R is used by typing in a list of commands Commands are entered after the prompt > After you type a command and its arguments, simply press the Return Key Separate commands using ; or newline (enter)

R session

Default Workspace

Workspace contains the different R objects only (not the code) The name of the default workspace is saved as .Rdata To load .RData, set the directory where .RData is located as current directory and then select to “load Default workspace”

Working Directory

It is a good idea to have separate workspace and history for different projects saved in different directories(folders)

R editor and Scripts

A history of your commands is saved and it can be accessed by using the up and down keys. Your history is saved as .Rhistory in your working directory. It is a good idea to save your successful commands in a separate file because your history will also contain your mistakes. Open editor by selecting “New Script” from the File Menu. Similar to Notepad, it will allow you to type and save code as text. MS Word is not a good choice for this because when you paste it can insert funny characters. You can execute an entire R script by using the “Source R code” using source() function.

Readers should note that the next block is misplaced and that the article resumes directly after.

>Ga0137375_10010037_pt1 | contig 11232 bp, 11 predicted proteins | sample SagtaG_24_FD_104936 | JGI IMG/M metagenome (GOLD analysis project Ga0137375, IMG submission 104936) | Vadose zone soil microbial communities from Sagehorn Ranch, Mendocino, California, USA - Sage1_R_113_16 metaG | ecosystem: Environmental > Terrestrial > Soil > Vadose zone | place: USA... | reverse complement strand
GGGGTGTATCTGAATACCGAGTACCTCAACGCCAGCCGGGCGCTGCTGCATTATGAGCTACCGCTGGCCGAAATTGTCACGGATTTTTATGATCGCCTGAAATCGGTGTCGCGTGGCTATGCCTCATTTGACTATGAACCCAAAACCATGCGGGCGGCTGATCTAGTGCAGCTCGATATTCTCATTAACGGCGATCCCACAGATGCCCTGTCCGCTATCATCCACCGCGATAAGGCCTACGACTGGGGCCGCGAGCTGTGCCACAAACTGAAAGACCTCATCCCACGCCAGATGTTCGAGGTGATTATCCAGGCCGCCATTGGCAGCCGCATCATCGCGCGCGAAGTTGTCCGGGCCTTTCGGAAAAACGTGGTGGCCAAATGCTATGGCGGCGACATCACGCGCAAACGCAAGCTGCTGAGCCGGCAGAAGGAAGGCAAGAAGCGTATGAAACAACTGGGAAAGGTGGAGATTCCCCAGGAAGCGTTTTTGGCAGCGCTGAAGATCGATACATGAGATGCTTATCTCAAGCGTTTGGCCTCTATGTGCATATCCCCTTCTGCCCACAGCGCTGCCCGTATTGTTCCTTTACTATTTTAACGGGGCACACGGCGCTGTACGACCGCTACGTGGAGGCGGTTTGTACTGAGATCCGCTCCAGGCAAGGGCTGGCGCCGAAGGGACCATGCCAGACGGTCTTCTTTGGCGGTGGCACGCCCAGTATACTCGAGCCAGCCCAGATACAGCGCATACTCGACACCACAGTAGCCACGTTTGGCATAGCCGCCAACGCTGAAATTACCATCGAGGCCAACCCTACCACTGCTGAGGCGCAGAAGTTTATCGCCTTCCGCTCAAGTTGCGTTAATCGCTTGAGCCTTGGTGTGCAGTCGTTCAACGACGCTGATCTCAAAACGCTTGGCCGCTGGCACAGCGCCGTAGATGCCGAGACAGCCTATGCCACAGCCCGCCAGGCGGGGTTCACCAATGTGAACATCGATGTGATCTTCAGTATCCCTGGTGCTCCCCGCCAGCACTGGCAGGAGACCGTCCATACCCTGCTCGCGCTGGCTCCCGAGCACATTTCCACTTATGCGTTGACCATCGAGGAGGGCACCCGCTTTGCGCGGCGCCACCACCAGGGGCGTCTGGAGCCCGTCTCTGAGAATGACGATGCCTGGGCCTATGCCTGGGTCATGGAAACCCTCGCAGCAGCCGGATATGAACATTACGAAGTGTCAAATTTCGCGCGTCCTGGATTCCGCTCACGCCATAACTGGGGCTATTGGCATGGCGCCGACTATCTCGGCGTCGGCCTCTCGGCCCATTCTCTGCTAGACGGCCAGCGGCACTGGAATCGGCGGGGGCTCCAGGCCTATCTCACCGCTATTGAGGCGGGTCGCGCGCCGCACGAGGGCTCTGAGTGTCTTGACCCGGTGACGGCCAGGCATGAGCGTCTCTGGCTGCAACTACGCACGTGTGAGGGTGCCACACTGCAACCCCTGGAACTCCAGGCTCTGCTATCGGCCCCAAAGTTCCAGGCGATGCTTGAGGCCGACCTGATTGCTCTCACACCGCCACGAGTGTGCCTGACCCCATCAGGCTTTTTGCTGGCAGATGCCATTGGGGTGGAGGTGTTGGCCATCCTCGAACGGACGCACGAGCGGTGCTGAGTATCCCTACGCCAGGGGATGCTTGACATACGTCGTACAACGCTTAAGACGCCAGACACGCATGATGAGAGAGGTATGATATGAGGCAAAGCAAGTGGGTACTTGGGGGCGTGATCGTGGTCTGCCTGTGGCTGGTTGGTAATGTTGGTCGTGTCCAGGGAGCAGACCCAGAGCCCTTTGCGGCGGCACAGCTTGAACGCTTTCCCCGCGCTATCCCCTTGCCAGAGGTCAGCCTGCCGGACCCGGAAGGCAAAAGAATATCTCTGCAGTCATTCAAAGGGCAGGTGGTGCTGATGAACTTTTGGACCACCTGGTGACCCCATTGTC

Familiar commands that work in R

Ctrl-c : copy

Ctrl-v : paste

Ctrl-1 : clear the console

Esc : stop


Packages such as Bioconductor are available on CRAN. They contain specialized functions and data that can be used for your analysis.

R object

Container for a piece of data or lines of code Objects can be named so they can be accessed at any point. Three ways to assign data to a named object:

R functions

Functions contain lines of pre-written code that performs some task. Gather information about R environment Change properties of an environment Perform task on one or more data structures Below is an example of the function sum()

Basic Syntax